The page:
With over 20-years working in the hospitality industry, Frances Rechichi has worked in multiple roles, from catering to restaurateur to a business owner. Several years ago, France and his business partner David Amar ventured into wholesale with their first business, Pizzaioli’s.
After demand for their gluten-free pizza bases took off the pair decided to venture beyond pizza and launched a company that could feed the gap in the gluten-free market. The Food Crafters opened its doors in July of this year, joining the market with a range of delicious gluten-free cookies.
Rechichi is often asked for his advice on starting a business in the hospitality game and he is always quick to stress how tough it can be to get a break in this competitive industry.
“It involves long hours, little profit and is a very hard industry to scale. The industry requires little time for rest, and when you are simultaneously running a business the stress can intensify,”
“Not to be a negative Nancy but I’ve probably helped people make a wiser business decision by steering them away from hospitality. Not all took my advice and I have seen millions of dollars wasted as the owner sits at a table drinking wine with guests, having no clue that the service was falling apart right in front of his eyes.”
The small business owner suggests in order to survive in hospitality you need to wear many hats.
“In one day you can go from being the marketing manager to financial controller, to head of HR operations. It is easy to feel yourself spinning out of control and if you are learning the industry as you go, the finer details can easily be lost.”
According to Rechichi the key to success is to become a “master of your industry”
“The fantasy of owning and operating a business can really be kicked in the teeth with reality,” he exclaims. His best advice to anyone hoping to open a small business in hospitality is to get some experience in the local industry first.
Food Crafters cacao cookies are one of their most popular products
Rechichi’s five tips that will get you flying solo:
Knowledge is your currency
Investment in knowledge is more important than money. Learning the tricks of the trade is an invaluable experience every business owner has to master. Better to learn from someone else, than learn the hard way in your own business where it can cost you thousands.
Don’t underestimate your network
Having connections within the industry will serve you well when you decide to venture into your own business. The restaurant game provided my business partner David and I with a foot in the door when launching our first wholesale business venture, Pizzaioli’s. It allowed us to not only tap into the gluten-free market but establish the right connections with suppliers who could stock Pizzaioli’s gluten-free pizza bases.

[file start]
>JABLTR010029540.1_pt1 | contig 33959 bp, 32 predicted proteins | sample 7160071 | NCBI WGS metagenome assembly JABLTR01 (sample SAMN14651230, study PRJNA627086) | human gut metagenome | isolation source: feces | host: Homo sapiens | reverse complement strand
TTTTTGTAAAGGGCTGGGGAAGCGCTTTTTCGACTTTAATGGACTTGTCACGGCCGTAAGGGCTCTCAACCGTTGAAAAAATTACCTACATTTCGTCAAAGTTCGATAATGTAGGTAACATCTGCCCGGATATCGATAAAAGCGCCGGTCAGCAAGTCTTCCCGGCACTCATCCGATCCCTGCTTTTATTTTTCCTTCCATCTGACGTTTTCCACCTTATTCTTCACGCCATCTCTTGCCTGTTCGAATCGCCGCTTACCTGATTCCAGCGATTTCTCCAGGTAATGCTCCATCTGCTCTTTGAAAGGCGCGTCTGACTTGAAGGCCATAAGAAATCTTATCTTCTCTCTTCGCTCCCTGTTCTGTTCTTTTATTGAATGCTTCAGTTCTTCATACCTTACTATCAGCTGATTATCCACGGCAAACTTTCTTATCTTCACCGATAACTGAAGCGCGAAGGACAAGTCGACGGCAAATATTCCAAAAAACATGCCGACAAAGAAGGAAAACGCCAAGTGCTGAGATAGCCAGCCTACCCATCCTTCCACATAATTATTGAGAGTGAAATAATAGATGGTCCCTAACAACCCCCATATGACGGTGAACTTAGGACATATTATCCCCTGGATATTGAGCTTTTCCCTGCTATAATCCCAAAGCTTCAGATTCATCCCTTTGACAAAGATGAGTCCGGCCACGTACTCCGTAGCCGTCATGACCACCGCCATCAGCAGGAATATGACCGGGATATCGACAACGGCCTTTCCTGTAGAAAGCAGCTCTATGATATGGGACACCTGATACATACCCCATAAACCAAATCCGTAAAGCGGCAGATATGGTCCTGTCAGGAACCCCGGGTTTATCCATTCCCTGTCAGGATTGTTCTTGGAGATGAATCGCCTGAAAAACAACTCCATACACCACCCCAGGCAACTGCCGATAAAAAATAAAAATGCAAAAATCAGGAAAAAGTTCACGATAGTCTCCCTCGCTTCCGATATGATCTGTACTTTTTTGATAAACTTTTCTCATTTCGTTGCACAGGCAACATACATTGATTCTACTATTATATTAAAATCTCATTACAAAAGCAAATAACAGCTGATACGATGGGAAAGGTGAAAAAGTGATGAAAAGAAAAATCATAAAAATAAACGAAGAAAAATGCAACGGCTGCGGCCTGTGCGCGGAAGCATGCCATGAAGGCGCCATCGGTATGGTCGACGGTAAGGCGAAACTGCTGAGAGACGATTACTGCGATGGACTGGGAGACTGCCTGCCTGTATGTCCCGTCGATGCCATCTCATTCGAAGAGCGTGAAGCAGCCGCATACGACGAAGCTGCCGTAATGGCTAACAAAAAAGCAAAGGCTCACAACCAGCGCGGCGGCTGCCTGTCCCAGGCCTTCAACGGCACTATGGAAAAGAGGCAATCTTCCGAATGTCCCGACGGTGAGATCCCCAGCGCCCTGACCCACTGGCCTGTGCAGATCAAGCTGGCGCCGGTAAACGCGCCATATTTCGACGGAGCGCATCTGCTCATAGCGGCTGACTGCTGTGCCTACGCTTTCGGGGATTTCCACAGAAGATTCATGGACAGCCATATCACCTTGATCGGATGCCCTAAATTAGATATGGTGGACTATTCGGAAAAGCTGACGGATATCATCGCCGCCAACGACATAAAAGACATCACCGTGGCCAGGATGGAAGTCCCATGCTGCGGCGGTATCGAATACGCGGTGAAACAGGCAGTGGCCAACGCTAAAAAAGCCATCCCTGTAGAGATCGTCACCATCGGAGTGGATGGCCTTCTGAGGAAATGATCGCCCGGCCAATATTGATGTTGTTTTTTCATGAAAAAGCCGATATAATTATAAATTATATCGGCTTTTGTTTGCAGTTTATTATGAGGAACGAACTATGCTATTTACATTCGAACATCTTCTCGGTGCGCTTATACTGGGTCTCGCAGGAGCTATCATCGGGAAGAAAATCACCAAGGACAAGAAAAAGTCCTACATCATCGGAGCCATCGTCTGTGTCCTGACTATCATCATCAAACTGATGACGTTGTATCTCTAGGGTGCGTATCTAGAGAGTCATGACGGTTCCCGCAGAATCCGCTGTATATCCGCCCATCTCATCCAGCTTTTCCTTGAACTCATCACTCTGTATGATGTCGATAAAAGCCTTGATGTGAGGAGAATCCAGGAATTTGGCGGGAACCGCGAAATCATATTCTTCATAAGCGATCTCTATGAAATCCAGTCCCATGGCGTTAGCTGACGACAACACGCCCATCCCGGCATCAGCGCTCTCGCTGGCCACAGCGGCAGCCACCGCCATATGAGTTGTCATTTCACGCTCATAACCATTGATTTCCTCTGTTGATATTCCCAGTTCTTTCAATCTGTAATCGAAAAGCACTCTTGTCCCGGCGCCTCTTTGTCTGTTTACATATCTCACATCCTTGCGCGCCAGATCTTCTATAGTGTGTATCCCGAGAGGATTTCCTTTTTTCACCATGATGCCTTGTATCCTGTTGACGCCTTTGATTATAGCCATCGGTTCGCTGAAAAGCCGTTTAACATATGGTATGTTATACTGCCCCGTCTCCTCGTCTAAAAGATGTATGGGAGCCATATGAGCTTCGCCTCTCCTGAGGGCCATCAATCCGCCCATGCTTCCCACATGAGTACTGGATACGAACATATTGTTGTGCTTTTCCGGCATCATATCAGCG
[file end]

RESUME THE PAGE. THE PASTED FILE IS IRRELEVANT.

Our organically formed network of contacts removed the need for cold calling and allowed us to rapidly increase the company sales.
Passion is paramount
The majority of folk who start in this industry venture in with little regard to the strain hospitality can have on not only your bank account but your soul. It is an all or nothing industry, and if you do not have a passion or drive for your business, there is little chance to success. Owning a small business is tough and if you don’t love what you do, the daily grind will eventually take its toll. By starting as an employee you can ensure the industry is right for you.
A business owner needs to lead
Staffing can be your greatest burden but employees are also your greatest assets. Understanding how to navigate the HR for your business is crucial. Creating great work environments can actually be a very difficult task. I have worked with some employers in the past that were fantastic at team morale. They let the staff do whatever they wanted and having no idea about expectations they were taken for a ride and the work never got done. If the owner had experience in the industry beforehand, they would have understood how to maximize the workload of the employee and still keep a good work environment at the same time.
Creating systems can become an easy task when you’re a master of your trade. I’ve set up multiple front of house operations. Understanding where a bar should go, or POS system should be placed is really important for workflow. Learning from different companies you start to see patterns that just work in good operations. This knowledge can then be applied to your business and assist you in developing a system that runs seamlessly, saving you time and money.
Rechichi says while hospitality is definitely not a path for everyone he tells KBB “if you have the right experience, passion and drive behind your business, the stars are the limit.”